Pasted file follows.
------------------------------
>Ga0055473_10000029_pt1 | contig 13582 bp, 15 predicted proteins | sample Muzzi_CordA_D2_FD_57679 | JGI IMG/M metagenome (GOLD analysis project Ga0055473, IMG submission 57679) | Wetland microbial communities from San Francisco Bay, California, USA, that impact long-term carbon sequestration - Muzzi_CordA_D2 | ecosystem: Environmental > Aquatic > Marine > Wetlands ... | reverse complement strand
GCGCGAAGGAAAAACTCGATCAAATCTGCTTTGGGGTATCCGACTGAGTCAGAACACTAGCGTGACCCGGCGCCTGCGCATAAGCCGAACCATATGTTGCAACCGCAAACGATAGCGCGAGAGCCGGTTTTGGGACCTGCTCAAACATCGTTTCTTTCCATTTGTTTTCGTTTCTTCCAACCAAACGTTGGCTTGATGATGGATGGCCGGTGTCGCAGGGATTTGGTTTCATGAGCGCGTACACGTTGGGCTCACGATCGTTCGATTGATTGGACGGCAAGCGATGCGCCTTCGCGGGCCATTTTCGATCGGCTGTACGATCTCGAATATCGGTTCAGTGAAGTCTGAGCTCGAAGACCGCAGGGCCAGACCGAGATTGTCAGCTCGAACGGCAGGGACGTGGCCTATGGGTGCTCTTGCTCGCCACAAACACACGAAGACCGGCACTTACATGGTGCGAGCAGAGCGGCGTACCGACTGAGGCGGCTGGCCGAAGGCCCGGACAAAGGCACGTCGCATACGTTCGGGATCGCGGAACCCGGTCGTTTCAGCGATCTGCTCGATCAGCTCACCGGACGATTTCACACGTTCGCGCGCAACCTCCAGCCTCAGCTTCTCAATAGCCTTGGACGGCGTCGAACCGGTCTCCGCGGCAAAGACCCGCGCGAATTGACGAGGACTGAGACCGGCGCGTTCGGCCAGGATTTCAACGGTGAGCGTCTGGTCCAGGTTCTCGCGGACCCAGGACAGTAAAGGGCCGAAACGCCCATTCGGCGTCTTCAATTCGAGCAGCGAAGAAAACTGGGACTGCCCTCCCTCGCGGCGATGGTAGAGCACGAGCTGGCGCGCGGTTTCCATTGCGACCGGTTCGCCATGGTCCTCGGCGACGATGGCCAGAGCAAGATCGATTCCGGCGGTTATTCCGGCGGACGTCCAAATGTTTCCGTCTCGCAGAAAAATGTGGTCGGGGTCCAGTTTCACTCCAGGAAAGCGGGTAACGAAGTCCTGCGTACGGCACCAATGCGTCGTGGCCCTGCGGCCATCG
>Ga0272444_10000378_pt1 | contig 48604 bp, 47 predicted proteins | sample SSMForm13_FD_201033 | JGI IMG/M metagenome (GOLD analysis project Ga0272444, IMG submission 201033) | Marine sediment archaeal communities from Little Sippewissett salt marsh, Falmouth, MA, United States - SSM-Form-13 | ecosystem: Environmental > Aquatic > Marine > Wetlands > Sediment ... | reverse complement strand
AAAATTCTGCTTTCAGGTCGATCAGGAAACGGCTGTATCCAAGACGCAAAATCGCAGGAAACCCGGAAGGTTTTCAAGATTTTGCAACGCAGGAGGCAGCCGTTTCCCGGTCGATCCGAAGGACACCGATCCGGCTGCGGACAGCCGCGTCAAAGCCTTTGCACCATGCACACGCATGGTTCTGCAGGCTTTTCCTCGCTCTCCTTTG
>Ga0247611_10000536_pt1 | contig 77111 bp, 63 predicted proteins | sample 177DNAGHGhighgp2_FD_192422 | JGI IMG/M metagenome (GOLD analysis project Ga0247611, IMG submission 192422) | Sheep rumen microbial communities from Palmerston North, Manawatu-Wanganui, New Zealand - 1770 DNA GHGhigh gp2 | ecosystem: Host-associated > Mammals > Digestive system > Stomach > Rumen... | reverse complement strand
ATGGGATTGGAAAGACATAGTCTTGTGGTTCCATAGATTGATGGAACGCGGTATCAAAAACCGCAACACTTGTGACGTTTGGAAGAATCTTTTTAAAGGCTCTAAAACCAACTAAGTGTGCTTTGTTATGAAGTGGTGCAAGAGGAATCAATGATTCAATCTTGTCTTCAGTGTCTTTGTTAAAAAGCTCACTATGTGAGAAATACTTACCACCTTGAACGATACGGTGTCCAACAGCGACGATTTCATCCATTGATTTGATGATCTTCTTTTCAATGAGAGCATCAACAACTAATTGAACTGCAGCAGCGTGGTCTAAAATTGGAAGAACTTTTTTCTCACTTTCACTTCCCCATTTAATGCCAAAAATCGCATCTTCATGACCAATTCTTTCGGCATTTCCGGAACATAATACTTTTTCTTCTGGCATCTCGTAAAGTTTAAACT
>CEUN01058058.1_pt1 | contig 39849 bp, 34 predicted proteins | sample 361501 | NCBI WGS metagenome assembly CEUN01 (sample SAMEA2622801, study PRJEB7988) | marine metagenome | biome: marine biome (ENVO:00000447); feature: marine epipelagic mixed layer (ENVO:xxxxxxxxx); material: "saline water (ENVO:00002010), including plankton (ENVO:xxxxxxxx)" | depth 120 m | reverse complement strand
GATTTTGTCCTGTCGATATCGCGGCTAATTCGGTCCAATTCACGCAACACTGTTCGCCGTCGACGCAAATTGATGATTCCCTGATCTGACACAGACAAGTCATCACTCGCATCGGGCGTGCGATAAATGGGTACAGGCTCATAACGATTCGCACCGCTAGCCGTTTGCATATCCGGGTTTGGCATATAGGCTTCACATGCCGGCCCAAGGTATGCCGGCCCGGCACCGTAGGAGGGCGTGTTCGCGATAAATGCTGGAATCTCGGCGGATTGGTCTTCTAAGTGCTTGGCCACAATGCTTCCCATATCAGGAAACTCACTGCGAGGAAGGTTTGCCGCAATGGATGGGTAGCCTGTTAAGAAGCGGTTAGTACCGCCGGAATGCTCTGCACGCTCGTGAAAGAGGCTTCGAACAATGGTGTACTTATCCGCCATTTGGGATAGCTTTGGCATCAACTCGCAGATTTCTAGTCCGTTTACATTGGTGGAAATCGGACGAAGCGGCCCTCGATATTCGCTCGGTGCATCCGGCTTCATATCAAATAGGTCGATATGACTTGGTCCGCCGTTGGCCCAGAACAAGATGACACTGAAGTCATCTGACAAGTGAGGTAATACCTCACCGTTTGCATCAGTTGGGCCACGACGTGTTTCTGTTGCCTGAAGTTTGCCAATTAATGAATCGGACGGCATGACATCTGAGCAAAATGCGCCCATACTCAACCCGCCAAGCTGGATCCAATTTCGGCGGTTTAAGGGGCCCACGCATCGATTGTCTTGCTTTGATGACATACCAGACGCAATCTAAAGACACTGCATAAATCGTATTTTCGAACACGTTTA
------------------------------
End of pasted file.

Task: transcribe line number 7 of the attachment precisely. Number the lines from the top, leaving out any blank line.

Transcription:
>CEUN01058058.1_pt1 | contig 39849 bp, 34 predicted proteins | sample 361501 | NCBI WGS metagenome assembly CEUN01 (sample SAMEA2622801, study PRJEB7988) | marine metagenome | biome: marine biome (ENVO:00000447); feature: marine epipelagic mixed layer (ENVO:xxxxxxxxx); material: "saline water (ENVO:00002010), including plankton (ENVO:xxxxxxxx)" | depth 120 m | reverse complement strand